Rarely seen 'living fossil' frilled shark caught off Algarve coast

By TPN/Lusa, in News · 08-11-2017 07:37:00 · 2 Comments

A frilled shark, a species that is often termed a ‘living fossil’ because of several ‘primitive’ features that have survived for millions of years, has been captured off the coast of Portugal’s Algarve region, the country’s meteorological and sea institute has announced.

The animal was a male, 1.5 metres in length, and was fished in August at a depth of 700 metres, the Portuguese Institute for the Sea and the Atmosphere (IPMA) said in a statement.

Researchers from IPMA and the Centre for Maritime Sciences recorded the catching of a shark "with unusual features" by a commercial trawler, as part of an "initiative to minimise undesirable catches in European fisheries".

According to the statement, the species has "a long, slim body and a head that is reminiscent of a snake" and "its biology and ecology are little known".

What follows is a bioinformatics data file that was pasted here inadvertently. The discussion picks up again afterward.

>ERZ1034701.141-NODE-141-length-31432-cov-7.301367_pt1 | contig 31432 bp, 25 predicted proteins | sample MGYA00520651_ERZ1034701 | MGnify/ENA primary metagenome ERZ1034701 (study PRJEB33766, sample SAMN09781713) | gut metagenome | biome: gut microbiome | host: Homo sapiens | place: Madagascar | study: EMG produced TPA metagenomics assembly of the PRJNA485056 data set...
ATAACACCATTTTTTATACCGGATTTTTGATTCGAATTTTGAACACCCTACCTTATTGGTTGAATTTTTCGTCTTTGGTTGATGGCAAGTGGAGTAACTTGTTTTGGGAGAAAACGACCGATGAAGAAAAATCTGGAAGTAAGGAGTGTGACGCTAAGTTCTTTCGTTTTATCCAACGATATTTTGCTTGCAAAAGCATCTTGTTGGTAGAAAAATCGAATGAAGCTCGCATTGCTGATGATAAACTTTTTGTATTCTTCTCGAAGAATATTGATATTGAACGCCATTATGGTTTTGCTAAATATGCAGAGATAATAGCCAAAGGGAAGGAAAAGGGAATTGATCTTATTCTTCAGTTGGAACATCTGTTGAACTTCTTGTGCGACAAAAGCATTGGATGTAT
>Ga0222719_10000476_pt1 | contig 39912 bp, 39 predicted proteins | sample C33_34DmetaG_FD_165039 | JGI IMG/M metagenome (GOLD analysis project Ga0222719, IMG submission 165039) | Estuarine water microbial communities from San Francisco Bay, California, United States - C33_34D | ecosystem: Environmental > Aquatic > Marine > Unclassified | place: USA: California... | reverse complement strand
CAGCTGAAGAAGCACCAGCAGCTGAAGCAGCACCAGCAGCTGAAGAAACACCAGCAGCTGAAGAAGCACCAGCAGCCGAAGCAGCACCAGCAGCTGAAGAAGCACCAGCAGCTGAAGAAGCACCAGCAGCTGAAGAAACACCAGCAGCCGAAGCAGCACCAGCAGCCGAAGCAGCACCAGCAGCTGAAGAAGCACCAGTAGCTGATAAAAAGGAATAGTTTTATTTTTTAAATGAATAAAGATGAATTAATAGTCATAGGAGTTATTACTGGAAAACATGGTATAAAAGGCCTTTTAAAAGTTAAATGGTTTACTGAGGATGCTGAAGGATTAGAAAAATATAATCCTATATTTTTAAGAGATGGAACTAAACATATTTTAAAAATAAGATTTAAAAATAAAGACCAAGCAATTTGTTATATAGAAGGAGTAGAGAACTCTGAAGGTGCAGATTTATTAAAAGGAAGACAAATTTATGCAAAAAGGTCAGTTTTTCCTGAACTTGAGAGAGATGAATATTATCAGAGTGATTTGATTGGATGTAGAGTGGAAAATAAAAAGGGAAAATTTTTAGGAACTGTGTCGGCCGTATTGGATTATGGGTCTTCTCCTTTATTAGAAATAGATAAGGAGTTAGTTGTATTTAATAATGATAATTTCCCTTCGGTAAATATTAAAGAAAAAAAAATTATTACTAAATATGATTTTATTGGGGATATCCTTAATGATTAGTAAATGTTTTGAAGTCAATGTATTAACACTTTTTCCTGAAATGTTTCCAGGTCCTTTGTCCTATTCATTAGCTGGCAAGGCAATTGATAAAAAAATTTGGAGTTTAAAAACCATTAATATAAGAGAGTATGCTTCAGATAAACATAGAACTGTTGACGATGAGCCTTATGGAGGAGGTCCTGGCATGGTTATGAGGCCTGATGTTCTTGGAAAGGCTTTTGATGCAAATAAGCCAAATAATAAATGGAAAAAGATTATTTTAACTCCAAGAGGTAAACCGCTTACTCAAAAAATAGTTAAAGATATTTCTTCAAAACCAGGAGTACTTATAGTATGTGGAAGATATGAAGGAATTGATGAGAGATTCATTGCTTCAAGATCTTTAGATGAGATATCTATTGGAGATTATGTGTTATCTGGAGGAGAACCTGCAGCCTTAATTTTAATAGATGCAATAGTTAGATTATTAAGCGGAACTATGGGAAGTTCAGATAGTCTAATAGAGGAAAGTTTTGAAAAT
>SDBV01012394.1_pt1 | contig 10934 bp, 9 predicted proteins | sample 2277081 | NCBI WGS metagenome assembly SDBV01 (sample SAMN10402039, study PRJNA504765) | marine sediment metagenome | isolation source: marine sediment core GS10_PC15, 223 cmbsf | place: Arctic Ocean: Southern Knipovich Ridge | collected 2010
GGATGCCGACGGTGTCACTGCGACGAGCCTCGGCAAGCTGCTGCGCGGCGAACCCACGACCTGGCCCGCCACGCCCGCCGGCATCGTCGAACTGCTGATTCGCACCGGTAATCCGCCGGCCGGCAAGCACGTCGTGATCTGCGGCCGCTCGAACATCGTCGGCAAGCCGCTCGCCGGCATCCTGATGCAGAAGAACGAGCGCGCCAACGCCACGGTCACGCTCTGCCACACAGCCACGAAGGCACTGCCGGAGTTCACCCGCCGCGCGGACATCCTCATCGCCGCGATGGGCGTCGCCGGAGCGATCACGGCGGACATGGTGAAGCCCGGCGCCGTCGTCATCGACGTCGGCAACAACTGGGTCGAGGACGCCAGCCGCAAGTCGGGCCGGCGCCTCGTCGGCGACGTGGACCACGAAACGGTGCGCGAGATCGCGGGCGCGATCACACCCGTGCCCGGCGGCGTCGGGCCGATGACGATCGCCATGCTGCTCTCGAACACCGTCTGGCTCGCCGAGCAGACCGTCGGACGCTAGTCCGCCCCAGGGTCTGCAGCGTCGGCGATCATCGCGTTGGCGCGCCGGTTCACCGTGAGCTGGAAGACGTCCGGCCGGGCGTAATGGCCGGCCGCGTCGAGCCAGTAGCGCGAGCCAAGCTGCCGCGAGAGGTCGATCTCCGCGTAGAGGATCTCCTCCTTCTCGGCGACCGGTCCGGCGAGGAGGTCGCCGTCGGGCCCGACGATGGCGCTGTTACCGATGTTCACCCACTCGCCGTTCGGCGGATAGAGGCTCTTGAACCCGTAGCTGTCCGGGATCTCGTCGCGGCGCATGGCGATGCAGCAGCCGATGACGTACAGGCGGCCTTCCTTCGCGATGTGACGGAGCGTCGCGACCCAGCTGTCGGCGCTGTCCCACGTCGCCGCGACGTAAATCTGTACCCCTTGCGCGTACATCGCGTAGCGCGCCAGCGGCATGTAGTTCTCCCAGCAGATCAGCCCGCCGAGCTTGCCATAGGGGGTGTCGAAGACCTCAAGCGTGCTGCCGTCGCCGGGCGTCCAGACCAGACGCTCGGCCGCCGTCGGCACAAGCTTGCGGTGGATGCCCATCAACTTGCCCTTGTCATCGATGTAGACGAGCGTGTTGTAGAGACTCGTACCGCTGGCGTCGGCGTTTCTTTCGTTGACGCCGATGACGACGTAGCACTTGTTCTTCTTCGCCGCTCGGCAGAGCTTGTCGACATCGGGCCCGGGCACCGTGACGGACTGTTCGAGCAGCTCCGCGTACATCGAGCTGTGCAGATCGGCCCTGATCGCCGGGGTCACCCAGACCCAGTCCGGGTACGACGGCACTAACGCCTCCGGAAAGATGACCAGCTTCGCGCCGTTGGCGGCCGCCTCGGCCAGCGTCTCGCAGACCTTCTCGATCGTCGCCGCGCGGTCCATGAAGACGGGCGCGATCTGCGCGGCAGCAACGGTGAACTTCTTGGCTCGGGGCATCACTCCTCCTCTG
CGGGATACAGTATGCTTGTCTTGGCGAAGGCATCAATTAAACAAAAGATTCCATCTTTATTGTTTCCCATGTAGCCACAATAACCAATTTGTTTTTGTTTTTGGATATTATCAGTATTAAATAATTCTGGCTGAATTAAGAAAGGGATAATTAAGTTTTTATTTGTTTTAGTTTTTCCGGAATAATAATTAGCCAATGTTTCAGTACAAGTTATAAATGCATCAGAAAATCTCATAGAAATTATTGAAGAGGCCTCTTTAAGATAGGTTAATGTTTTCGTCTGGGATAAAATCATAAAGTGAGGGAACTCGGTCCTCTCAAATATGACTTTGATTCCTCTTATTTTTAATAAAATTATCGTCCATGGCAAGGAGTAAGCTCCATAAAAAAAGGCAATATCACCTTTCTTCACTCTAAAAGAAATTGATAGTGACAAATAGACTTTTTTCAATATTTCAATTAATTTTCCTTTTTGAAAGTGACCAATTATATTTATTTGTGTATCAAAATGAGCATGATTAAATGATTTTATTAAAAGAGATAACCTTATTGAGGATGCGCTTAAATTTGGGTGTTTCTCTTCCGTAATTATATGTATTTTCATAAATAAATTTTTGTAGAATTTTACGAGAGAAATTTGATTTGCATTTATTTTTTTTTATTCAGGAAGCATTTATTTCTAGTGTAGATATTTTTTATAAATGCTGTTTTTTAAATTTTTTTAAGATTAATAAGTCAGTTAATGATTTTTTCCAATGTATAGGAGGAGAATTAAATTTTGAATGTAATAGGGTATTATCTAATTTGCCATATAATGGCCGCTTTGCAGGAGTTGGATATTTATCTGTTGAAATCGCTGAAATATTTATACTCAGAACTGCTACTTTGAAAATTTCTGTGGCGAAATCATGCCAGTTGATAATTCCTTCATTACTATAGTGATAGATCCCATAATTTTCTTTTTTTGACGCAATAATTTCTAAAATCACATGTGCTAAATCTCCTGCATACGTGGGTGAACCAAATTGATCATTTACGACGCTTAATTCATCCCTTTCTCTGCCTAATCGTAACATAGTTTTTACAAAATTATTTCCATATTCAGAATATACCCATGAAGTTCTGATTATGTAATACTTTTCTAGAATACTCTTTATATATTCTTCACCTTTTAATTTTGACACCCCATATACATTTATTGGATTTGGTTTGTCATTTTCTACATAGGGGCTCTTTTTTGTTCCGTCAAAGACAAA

The frilled shark is found across the Atlantic, including off the coast of Norway and in the waters of Scotland, Galicia in Spain, the Azores, Madeira and the Canary Islands, as well as in the Indian and Pacific Oceans, namely off Japan, Australia and New Zealand. It is rarely caught because it lives at great depths.

Fossils of the same species have been found that data back millions of years.


Can you please send link to researchers? I am looking for a report or their statement, possibly in English since I would otherwise have to translate it.


By Bradley Ball from USA on 21-01-2019 05:57

I wonder what it's ancestor looked like?

By annie han from Other on 28-11-2018 10:10
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